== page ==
No, it's not yet another mythical Japanese productivity scheme; it's the name of a clever way to join four timbers using elegant Japanese joinery--and an example of risk management in plan design.
One carpenter working alone will carve the most intricate part first, then carve the rest, one at a time, fitting each new part in place, sanding and scraping for a perfect fit.
If you’re in a hurry, but don’t want to sacrifice quality, you could assign a part to each of four carpenters. All four carpenters won’t be as capable as the best carpenter; some will work more slowly to maintain the needed quality. You have to give each one very precise instructions; all the dimensions must be accurate (not merely precise) for a sub-millimeter fit on all the faces and edges. Also, when they’re done, it’s unlikely that all four will be perfect, so there’ll be some extra effort going into the final fit. You hope that any flaws involve too much wood; too much can be sanded down, too little means starting over.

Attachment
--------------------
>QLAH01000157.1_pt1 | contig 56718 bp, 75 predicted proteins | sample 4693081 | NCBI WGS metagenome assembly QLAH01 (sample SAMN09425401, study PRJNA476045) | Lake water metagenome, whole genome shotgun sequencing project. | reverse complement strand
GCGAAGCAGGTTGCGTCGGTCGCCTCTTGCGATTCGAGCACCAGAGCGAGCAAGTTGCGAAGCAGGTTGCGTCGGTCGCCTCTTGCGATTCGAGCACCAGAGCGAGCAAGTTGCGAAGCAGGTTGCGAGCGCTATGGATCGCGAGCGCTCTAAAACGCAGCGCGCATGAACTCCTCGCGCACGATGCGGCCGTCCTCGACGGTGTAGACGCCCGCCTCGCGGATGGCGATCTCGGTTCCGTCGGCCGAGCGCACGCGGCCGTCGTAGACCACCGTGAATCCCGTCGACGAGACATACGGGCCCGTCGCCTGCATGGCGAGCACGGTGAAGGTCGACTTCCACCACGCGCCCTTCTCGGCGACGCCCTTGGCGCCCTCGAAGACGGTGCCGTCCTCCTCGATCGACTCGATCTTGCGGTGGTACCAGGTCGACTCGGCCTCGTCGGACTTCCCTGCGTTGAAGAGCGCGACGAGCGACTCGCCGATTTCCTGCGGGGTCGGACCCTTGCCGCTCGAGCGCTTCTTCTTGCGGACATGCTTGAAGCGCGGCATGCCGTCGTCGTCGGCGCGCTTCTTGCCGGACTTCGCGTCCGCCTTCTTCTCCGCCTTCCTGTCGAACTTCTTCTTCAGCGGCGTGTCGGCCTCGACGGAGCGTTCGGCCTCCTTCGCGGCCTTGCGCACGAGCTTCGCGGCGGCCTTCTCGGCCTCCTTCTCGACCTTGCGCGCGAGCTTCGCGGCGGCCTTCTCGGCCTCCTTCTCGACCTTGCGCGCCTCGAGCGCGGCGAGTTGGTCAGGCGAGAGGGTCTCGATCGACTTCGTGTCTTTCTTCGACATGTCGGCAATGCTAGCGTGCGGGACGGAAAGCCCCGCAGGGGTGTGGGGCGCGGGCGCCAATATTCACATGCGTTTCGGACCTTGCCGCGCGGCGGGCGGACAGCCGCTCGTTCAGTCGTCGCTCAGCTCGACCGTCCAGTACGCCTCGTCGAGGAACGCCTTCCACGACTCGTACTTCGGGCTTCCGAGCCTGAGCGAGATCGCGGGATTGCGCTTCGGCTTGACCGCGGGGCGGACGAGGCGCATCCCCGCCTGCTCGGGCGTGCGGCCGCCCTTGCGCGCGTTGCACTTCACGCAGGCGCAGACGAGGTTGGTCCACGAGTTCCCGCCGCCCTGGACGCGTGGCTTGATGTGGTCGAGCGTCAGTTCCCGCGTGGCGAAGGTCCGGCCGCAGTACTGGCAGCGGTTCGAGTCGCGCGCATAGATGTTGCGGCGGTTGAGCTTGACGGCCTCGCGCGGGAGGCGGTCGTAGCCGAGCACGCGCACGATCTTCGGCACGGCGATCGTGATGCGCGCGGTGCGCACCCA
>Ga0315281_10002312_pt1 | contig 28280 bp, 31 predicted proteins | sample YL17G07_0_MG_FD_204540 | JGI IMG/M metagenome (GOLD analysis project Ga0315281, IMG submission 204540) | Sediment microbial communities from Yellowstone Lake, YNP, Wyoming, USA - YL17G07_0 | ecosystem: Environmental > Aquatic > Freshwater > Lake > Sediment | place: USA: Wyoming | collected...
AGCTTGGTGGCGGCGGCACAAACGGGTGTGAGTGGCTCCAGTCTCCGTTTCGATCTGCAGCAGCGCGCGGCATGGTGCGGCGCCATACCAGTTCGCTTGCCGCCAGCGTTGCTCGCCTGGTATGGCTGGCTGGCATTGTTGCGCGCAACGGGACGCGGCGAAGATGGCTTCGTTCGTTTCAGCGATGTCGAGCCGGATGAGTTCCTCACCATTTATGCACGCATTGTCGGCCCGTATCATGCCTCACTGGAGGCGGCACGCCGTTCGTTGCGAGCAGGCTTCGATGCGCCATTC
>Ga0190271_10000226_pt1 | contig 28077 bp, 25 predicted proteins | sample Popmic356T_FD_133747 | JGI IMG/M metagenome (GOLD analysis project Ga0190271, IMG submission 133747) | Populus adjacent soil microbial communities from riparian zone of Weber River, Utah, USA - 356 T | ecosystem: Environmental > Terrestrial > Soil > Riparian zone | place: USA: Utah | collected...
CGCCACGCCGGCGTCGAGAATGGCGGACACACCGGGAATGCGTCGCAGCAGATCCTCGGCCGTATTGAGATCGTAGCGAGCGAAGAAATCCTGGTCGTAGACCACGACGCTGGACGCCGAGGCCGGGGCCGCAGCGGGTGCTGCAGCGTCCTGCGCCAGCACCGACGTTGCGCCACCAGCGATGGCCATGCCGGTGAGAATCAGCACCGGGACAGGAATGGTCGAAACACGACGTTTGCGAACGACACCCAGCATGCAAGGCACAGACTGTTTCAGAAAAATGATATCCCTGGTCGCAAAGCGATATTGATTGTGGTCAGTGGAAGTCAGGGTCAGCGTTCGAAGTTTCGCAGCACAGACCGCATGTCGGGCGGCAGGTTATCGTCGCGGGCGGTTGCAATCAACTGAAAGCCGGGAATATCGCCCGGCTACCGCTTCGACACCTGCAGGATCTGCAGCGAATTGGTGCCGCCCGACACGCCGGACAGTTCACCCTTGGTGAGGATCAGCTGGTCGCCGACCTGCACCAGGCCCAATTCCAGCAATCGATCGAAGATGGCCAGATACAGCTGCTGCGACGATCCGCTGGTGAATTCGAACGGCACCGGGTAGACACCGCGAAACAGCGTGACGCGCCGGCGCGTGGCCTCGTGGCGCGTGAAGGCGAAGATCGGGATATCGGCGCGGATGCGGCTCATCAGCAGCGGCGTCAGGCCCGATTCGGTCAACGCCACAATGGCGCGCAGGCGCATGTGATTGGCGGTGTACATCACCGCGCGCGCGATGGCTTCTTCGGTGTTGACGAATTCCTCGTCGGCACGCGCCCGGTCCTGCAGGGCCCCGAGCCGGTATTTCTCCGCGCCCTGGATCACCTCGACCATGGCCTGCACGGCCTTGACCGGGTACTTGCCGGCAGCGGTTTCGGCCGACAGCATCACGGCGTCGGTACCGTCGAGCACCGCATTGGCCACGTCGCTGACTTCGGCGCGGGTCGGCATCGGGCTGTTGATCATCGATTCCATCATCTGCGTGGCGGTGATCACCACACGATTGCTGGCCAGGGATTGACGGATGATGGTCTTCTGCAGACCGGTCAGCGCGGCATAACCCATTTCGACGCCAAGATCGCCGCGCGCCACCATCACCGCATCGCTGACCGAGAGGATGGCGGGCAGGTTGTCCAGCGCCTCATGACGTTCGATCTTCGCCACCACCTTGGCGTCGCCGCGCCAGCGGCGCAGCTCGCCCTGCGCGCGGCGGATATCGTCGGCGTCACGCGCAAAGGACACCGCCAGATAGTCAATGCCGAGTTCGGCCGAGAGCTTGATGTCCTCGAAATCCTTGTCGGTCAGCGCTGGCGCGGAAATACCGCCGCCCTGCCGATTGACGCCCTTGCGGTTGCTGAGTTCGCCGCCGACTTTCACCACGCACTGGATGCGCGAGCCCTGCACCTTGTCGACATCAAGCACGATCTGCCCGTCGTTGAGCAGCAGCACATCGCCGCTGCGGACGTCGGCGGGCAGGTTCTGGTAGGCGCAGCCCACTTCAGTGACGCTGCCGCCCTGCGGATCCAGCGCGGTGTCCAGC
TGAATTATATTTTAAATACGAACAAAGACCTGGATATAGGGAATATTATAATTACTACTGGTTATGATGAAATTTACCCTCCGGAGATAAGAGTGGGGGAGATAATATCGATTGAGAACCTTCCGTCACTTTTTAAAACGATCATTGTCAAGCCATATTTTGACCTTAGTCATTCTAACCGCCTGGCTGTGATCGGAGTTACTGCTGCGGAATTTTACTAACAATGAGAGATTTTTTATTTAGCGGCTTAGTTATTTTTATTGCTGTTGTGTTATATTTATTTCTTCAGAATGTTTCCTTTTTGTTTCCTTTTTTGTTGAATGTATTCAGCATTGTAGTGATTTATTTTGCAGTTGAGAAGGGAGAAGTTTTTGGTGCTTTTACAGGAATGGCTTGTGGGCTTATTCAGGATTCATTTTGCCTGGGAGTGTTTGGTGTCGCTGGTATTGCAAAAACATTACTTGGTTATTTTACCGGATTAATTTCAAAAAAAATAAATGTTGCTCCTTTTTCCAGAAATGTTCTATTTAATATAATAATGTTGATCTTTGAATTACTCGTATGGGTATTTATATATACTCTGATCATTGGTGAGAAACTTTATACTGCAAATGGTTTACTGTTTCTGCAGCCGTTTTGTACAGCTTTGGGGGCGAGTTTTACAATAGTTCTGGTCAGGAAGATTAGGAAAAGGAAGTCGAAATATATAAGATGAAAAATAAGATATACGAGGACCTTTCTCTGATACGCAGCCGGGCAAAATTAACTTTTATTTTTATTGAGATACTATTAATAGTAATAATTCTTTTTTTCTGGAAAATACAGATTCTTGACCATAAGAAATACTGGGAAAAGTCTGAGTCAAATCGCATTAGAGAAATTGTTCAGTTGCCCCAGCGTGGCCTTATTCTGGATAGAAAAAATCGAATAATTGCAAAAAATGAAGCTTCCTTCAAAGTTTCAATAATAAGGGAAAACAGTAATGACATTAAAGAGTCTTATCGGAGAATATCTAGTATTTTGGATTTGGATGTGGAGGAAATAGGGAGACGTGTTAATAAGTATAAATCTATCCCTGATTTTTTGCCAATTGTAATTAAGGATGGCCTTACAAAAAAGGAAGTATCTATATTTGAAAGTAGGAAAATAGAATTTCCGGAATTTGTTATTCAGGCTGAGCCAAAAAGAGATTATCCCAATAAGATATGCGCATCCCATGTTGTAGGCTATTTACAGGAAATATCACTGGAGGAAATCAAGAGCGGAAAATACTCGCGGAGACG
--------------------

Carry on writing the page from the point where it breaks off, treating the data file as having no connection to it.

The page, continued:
Nonetheless, the concurrent approach is likely to finish sooner than the serial approach, but it will involve more carpenters, and more carpenter-hours.
The choice between one carpenter and four (or two) is a risk management decision. If everything goes well, the single carpenter might finish faster than four unlucky carpenters who run into problems at every turn. It’s a matter of probabilities.
A good plan design needs to take those probabilities into account, and give management choices between higher risk, higher cost and longer time scales.